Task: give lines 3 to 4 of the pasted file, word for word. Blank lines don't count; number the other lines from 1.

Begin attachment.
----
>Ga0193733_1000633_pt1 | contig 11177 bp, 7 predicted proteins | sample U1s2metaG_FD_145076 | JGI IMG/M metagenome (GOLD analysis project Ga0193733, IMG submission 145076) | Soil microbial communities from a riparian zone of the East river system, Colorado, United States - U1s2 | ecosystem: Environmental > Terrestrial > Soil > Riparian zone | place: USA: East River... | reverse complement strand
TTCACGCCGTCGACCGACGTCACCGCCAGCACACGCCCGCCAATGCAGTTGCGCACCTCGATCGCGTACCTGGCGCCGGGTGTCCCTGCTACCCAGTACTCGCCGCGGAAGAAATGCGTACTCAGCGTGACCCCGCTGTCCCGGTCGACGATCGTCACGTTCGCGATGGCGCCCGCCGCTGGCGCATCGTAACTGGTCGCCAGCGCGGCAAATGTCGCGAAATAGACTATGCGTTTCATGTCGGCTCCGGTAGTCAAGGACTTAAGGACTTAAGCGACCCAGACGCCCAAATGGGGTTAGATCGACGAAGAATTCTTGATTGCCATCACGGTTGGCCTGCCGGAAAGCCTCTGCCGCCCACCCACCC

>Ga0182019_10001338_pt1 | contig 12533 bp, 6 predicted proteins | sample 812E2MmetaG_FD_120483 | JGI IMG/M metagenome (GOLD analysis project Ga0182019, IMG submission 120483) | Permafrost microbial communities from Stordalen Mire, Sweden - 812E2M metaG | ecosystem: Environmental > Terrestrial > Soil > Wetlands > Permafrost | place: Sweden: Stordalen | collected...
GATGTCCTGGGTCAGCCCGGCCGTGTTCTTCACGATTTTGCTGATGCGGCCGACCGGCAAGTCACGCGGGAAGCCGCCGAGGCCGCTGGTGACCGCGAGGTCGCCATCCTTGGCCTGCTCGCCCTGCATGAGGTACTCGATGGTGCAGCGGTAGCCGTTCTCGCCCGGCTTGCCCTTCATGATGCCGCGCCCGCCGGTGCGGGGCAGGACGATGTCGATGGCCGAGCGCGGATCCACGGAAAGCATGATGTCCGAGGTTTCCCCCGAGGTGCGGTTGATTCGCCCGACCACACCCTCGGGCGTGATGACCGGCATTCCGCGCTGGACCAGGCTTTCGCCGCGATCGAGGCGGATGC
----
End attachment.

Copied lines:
>Ga0182019_10001338_pt1 | contig 12533 bp, 6 predicted proteins | sample 812E2MmetaG_FD_120483 | JGI IMG/M metagenome (GOLD analysis project Ga0182019, IMG submission 120483) | Permafrost microbial communities from Stordalen Mire, Sweden - 812E2M metaG | ecosystem: Environmental > Terrestrial > Soil > Wetlands > Permafrost | place: Sweden: Stordalen | collected...
GATGTCCTGGGTCAGCCCGGCCGTGTTCTTCACGATTTTGCTGATGCGGCCGACCGGCAAGTCACGCGGGAAGCCGCCGAGGCCGCTGGTGACCGCGAGGTCGCCATCCTTGGCCTGCTCGCCCTGCATGAGGTACTCGATGGTGCAGCGGTAGCCGTTCTCGCCCGGCTTGCCCTTCATGATGCCGCGCCCGCCGGTGCGGGGCAGGACGATGTCGATGGCCGAGCGCGGATCCACGGAAAGCATGATGTCCGAGGTTTCCCCCGAGGTGCGGTTGATTCGCCCGACCACACCCTCGGGCGTGATGACCGGCATTCCGCGCTGGACCAGGCTTTCGCCGCGATCGAGGCGGATGC